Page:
• I agree David. I sorely miss the ability to isolate a subject with DOF. In my many years with film SLRs, I always shot aperture-priority precisely for that reason. It’s been a challenge with crop-sensor DSRLs, even with “fast” primes. I’d like to try a full-frame DSRL but I’ve decided to downsize, so going back is not likely. thanks for your comment.

    • I’m not so sure. Henri Cartier-Bresson used to refer to f 5.6 (full frame) lenses as shallow DOF. That is effectively the same DOF of the Panasonic lens. This emphasis on razor thin DOF is silly. While the shallow DOF isolates a subject, it detracts from the story told by the rest of the picture. The subject is part of a larger frame i.e. some selective focus helps direct the attention while keeping the subject in the overall context of the frame. You can certainly get enough of that at f 2.8 on the 12-35. Moreover, unlike many Canikons, these are actually good performers wide open.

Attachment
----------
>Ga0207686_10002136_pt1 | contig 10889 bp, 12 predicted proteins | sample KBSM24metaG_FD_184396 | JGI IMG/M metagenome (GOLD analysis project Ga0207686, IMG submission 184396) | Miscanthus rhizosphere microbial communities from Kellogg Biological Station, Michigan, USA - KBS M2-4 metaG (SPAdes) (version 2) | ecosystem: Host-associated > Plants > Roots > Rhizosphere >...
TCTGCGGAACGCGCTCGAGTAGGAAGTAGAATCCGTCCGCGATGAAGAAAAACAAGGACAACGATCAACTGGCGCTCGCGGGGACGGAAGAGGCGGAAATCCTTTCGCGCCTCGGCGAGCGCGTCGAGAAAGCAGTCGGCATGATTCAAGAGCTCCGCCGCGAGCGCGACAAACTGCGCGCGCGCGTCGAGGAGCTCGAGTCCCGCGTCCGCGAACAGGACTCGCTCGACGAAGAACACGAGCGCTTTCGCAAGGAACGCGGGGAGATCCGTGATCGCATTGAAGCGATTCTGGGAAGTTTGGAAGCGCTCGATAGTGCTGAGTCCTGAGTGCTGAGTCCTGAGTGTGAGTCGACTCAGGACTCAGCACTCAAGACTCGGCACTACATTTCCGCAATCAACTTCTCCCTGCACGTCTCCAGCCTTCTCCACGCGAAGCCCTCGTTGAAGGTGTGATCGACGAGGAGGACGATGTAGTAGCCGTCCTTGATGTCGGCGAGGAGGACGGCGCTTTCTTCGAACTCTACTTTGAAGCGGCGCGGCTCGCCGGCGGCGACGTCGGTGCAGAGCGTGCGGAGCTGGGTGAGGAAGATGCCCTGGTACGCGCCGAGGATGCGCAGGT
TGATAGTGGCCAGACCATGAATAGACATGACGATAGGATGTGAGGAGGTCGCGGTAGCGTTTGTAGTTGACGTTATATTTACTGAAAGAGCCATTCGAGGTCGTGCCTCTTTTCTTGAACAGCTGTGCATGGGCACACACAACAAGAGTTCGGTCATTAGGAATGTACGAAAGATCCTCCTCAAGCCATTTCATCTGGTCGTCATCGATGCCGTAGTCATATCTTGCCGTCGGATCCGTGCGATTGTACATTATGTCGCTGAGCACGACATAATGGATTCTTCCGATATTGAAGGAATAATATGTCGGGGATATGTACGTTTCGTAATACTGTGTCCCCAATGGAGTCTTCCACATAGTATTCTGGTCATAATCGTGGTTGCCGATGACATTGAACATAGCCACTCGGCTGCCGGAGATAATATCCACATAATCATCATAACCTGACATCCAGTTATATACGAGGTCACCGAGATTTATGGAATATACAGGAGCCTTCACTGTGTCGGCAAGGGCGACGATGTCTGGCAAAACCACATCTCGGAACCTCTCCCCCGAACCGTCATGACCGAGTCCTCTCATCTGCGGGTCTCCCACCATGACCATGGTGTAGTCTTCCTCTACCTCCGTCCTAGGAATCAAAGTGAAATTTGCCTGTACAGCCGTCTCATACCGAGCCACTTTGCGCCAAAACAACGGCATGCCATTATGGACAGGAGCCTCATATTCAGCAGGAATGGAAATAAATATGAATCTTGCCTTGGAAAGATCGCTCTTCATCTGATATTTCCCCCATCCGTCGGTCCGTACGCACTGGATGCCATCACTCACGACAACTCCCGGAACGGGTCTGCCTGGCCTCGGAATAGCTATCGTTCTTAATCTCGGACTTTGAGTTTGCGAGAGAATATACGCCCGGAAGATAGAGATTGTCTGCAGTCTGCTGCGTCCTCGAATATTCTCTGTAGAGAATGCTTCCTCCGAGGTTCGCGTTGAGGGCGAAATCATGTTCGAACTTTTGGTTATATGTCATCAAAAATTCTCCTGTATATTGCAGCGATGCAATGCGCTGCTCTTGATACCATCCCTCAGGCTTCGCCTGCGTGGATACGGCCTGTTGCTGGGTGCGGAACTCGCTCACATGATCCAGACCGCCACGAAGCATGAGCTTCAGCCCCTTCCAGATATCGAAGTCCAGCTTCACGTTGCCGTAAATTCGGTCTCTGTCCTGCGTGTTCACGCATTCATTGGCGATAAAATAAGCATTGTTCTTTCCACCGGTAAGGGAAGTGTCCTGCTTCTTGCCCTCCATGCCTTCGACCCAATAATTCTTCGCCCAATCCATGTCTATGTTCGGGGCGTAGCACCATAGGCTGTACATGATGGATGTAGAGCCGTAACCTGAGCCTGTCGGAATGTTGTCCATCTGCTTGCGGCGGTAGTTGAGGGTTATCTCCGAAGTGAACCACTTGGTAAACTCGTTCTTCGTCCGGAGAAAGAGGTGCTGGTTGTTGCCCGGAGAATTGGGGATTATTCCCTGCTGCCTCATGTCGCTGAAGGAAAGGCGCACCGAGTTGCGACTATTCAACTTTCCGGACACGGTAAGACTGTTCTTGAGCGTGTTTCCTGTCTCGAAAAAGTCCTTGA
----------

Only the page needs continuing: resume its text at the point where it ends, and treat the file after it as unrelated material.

• Well, first of all, did F/5.6 lenses cost $1100 in the times Cartier-Bresson was active?

        And I do agree that SOMETIMES shallow DOF detracts for the story told, but MORE OFTEN THAN NOT shallow DOF makes the photo. So such emphasis is far from what you describe is silly. And if you have a fast lens with thin DOF, you can always stop it down and ‘tell the story” as you indicate. However, with a slow lens, you can’t go the other way around, can you? It is good to be able to do both, right?

        The nature of m43 lenses is that they have to cover quite a small circle so it is easier to make lenses that are sharp wide open, not much glass is needed. And to make them small too.